The 1856 novel by Gustave Flaubert about a woman whose glamorous fantasies lead her to betray and beggar her decent but unambitious doctor husband is among literature's most filmed. Since 1928, it has spawned at least 10 versions for big and small screens, not to mention "inspired by" versions such as David Lean's Ryan's Daughter and the recent Gemma Bovery.
For French-American director Barthes, a costume drama is a striking departure from her 2010 debut, the deadpan piece of Faustian sci-fi whimsy called Cold Souls. As the first woman to tackle the job, she might have been expected to bring a striking new reading, although apart from the astonishing decision to make her heroine childless, none is in evidence.
Emma Bovary has spent more than a century as an avatar for marginalised and repressed women, but in a post-feminist world she runs a real risk of appearing as a whiny shopoholic brat. That's the fate that befalls Barthes' heroine, not least because the script never really fills her character out.
Flaubert famously introduced Emma gradually - she doesn't appear until a few chapters in and we get to know her through her reminiscence; in Barthes' version, she dies in the first scene and then races through her convent education and walks up the aisle in the first minute or so with not a line of dialogue spoken. When, almost immediately, she starts to complain about the stiflingly dull life to which her marriage has condemned her, it's hard not to feel irritated.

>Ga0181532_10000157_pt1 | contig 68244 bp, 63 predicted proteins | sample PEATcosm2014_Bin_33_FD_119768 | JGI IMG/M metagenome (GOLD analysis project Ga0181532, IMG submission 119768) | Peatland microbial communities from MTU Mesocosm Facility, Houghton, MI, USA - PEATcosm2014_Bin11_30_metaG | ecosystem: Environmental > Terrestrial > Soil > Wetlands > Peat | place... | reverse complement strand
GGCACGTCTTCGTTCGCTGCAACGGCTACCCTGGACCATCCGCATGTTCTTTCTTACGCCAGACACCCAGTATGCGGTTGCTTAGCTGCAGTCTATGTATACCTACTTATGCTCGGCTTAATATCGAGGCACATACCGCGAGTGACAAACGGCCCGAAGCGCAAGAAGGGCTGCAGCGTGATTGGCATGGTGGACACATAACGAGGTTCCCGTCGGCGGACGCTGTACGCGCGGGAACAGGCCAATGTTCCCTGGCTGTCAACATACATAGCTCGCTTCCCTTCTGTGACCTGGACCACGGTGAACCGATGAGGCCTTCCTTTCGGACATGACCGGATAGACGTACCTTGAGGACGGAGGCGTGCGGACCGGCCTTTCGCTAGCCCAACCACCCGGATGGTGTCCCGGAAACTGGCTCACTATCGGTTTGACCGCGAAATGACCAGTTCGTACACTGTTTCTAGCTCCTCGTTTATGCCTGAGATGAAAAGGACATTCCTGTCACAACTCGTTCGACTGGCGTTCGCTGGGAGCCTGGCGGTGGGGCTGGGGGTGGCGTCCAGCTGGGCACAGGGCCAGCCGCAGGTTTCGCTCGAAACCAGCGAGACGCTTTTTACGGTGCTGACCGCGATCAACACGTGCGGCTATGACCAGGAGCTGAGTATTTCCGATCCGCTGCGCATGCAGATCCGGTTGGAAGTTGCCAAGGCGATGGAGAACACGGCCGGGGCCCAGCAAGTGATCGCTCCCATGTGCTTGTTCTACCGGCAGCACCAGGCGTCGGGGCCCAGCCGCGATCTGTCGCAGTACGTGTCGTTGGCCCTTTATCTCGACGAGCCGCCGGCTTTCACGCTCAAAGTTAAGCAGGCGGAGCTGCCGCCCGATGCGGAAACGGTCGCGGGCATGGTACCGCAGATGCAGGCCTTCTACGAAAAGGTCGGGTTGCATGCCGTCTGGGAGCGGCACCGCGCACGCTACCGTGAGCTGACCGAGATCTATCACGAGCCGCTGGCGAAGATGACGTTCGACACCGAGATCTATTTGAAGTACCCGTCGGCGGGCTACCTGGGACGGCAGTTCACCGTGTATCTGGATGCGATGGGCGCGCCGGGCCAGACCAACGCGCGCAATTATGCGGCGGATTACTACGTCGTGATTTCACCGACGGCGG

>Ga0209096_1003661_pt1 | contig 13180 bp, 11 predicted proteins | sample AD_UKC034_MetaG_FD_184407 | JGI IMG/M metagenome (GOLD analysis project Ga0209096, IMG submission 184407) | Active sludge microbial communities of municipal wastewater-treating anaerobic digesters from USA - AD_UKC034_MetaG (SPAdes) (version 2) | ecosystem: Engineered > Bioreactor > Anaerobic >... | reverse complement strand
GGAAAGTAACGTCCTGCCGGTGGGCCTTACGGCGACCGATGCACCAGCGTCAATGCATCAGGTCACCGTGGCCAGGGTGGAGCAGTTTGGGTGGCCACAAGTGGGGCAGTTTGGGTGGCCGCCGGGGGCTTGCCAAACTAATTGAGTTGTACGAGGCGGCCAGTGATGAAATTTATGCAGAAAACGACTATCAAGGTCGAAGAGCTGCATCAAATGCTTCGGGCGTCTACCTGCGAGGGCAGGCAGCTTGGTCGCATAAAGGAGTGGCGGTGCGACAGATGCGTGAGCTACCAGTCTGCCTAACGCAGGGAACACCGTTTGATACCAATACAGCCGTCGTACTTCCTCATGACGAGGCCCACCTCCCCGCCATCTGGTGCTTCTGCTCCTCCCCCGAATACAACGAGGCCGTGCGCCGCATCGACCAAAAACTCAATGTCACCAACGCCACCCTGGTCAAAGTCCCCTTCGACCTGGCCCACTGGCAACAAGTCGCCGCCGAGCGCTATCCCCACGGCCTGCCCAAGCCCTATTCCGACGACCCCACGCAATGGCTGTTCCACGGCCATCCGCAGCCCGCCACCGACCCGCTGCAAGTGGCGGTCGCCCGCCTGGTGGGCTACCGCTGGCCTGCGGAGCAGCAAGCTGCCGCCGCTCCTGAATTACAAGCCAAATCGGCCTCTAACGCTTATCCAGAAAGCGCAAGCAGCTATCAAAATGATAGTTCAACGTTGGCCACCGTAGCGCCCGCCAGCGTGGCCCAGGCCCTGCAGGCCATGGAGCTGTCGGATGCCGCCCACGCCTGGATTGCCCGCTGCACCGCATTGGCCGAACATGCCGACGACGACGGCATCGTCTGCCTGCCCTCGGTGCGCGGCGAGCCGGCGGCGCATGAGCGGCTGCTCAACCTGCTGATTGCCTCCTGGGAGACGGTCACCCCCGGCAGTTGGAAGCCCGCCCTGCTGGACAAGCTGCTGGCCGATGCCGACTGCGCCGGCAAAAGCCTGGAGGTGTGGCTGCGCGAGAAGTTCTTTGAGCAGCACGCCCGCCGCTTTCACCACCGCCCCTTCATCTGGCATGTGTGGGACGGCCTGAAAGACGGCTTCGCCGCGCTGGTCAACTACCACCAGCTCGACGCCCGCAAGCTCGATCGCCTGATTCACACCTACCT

The main cad, the Marquis d'Andervilliers (Logan Marshall-Green), who tells her she is "standing under an apple tree expecting to smell orange blossoms", has the measure of her, one feels.
In opening with Emma's gasping demise - in an early scene she fingers poison bottles meaningfully - the film is plainly not aiming to surprise.
It is certainly beautiful: cinematographer Andrij Parekh, working only with available light, conjures shots of haunting beauty while avoiding chocolate-box inanities. But the story, which follows a remorseless arc, is reduced to episodes that amount to a narrative shorthand and many characters - notably Giamatti's Homais - are hopelessly underwritten.
Mia Wasikowska, Rhys Ifans, Ezra Miller, Paul Giamatti
M (sex scenes)
Beautiful but shallow.